In sum, the district court erred in concluding that the entirety of the Website was substantially likely to cause prejudice. Accordingly, the court's determination that the entire Website “demonstrate[s] a substantial likelihood of impacting the jury venire,” is overbroad and clearly erroneous. See Canal Ins. Co. v. Thornton, 279 F.2d 41, 43 (5th Cir.1960) (concluding that a district court's determination was clearly erroneous when “there was no basis [in] the record” to support its finding); cf. Batchelor v. Cain, 682 F.3d 400, 413 (5th Cir.2012) (concluding that the state appellate court made an erroneous factual determination that a habeas petitioner waived his request to represent himself when “the record admit[ted] of no basis” to support the finding). As a result, we must vacate the portion of the order requiring the “takedown” of the Website.
In remanding the case, we note that one particular concern to the district court was some of the recordings that appeared on the Website. One objection to the recordings made by the Lafayette PD Defendants and reurged on appeal was grounded in a misapprehension of the law. They contended that the recordings were “unethical,” relying, it appears, on cases that, in turn, relied upon a now-repealed American Bar Association (ABA) Formal Opinion. Cf. Chapman & Cole v. Itel Container Int'l. B.V., 865 F.2d 676, 686 (5th Cir.1989) (relying on ABA Formal Opinion 337 to conclude that “clandestine taping of a telephone conversation” by an attorney violates the Model Rules of Professional Conduct).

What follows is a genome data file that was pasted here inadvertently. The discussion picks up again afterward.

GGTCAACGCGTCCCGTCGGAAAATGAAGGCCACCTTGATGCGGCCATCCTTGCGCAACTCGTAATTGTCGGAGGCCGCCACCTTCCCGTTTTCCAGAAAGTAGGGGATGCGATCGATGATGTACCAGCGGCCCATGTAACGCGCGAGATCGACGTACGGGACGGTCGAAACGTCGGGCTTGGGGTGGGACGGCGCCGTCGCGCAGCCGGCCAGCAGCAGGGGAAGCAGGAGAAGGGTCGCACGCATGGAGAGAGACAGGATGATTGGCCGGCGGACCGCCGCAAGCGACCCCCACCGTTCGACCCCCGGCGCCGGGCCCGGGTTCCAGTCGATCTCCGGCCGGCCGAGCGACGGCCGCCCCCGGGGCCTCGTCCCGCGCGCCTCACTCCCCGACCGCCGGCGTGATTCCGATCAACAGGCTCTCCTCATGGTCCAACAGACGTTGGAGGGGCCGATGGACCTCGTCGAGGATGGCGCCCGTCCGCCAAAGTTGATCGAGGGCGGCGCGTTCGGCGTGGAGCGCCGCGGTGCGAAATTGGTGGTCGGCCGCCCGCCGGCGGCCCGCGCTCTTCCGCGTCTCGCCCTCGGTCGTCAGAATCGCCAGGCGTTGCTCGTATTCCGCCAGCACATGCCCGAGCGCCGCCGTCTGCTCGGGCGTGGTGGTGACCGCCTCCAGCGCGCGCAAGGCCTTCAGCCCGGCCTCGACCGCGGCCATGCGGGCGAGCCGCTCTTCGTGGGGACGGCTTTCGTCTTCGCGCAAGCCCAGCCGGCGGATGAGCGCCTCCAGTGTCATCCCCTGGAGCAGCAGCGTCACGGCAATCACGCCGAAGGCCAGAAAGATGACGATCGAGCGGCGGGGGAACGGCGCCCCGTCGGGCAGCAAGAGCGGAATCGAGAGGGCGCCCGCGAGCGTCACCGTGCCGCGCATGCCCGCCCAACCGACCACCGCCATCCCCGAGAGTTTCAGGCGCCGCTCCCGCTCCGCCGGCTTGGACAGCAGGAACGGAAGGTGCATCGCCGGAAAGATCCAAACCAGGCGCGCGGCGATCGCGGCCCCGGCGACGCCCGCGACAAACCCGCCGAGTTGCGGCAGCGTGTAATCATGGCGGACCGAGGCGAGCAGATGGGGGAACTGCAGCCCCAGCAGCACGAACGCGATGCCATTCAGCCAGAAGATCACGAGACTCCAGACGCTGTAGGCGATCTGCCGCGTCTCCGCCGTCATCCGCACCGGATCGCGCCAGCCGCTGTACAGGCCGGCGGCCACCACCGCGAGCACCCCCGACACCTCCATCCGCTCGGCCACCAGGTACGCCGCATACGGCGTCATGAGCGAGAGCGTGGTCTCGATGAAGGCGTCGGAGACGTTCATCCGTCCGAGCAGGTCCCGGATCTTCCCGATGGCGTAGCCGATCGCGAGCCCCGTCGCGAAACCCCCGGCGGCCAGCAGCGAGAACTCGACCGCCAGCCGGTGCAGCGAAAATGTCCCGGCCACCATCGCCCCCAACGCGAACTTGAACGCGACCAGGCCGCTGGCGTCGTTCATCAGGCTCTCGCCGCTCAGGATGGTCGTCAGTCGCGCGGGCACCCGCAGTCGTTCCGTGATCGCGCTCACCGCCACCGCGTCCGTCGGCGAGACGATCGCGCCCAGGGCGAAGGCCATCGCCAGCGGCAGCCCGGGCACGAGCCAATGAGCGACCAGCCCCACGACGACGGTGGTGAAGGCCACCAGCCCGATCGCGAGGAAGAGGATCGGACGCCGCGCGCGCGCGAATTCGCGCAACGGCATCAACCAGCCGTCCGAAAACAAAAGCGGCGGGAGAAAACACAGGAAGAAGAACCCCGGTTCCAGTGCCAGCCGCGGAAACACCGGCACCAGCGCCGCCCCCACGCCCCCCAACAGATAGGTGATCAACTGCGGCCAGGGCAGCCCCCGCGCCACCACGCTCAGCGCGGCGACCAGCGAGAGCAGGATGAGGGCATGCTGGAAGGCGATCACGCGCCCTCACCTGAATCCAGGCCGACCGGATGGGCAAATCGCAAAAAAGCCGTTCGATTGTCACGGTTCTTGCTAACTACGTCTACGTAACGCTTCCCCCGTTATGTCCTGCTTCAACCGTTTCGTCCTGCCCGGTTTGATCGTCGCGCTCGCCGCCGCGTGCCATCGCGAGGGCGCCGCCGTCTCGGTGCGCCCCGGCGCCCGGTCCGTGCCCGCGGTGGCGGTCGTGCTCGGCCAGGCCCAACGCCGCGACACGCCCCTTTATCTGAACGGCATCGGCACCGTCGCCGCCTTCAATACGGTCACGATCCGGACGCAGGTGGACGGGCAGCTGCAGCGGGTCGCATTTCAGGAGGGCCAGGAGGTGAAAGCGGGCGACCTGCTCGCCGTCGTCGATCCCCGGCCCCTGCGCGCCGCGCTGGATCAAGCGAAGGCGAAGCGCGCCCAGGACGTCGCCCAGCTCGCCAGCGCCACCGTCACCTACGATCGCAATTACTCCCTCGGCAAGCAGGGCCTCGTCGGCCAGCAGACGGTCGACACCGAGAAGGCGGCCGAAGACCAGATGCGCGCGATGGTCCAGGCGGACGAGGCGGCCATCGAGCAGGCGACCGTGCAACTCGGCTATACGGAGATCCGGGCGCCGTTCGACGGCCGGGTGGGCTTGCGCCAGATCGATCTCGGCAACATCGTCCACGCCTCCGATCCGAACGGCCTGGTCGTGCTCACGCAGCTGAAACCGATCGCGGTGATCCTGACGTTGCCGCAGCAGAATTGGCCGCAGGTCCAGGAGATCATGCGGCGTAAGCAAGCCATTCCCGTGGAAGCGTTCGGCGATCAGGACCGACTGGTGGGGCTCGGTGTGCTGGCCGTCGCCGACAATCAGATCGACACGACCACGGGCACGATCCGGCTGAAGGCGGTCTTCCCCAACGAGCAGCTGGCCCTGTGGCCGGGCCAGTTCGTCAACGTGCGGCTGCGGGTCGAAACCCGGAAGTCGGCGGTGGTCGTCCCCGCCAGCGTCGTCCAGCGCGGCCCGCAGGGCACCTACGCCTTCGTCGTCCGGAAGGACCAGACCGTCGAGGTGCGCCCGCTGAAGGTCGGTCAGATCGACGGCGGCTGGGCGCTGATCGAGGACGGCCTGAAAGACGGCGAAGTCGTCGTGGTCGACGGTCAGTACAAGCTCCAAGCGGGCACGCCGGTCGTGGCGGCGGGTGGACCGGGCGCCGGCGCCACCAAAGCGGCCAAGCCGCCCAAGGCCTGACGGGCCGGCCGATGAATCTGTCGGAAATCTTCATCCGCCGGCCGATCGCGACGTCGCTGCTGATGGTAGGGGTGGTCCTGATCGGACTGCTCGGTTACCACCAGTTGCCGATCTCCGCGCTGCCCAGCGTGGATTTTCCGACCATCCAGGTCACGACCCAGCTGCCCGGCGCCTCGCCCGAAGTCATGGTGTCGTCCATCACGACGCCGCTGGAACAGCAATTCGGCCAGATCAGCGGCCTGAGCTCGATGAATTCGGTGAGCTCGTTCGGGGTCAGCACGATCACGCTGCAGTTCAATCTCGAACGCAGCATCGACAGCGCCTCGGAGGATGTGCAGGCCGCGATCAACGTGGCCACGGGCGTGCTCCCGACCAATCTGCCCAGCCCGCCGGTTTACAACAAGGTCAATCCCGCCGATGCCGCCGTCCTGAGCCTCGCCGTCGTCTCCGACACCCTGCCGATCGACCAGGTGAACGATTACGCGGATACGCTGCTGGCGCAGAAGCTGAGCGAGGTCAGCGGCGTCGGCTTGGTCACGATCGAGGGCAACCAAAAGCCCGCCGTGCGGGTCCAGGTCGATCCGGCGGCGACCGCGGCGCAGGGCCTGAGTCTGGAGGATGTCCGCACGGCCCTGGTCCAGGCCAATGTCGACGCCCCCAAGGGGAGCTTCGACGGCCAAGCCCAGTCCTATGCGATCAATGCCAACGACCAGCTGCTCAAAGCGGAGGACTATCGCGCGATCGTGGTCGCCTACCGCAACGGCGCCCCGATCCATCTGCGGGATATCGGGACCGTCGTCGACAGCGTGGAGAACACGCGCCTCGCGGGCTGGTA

In 1974, the ABA issued Formal Opinion 337 and concluded that a lawyer could not permissibly tape record another party without that party's consent, even in a location where such a tape recording would be lawful. See ABA Comm. on Ethics and Prof'l Responsibility, Formal Op. 337 (1974). In 2001, however, the ABA repealed Formal Opinion 337 and issued Formal Opinion 01–422 expressly concluding that such surreptitious taping is not, by itself, unethical if it is otherwise lawful in the particular jurisdiction.5 See ABA Comm. on Ethics and Prof'l Responsibility, Formal Op. 01–422 (2001); see also Midwest Motor Sports v. Arctic Cat Sales, Inc., 347 F.3d 693, 699 (8th Cir.2003) (explaining that, based on the ABA's Formal Opinion 01–422, “a lawyer who electronically records a conversation without the knowledge of the other party or parties to the conversation does not necessarily violate the Model Rules of Professional Conduct”). In the absence of some indication that Louisiana would view such recordings to be “unethical” despite the ABA's change in position, we decline to accept the argument that these recordings (made by a layperson, not a lawyer) must be removed from the Website because they were “unethically” obtained.6
Although we vacate wholesale banning of the Website, we do not intend to tie the hands of the district court in addressing some of its content, and we recognize that there may be bases upon which to order removal of some of the content of the Website. Recognizing the fact-bound nature of the inquiry and the limited nature of the record presented here, we express no opinion on that issue but note only that any such consideration of the Website's content must be narrowly tailored and represent the least restrictive means. Brown, 218 F.3d at 425. In other words, the court must engage in a specific review of any claimed improper material. In this process, the district court has considerable, but not unfettered, discretion.
VACATED and REMANDED.
HAYNES, Circuit Judge: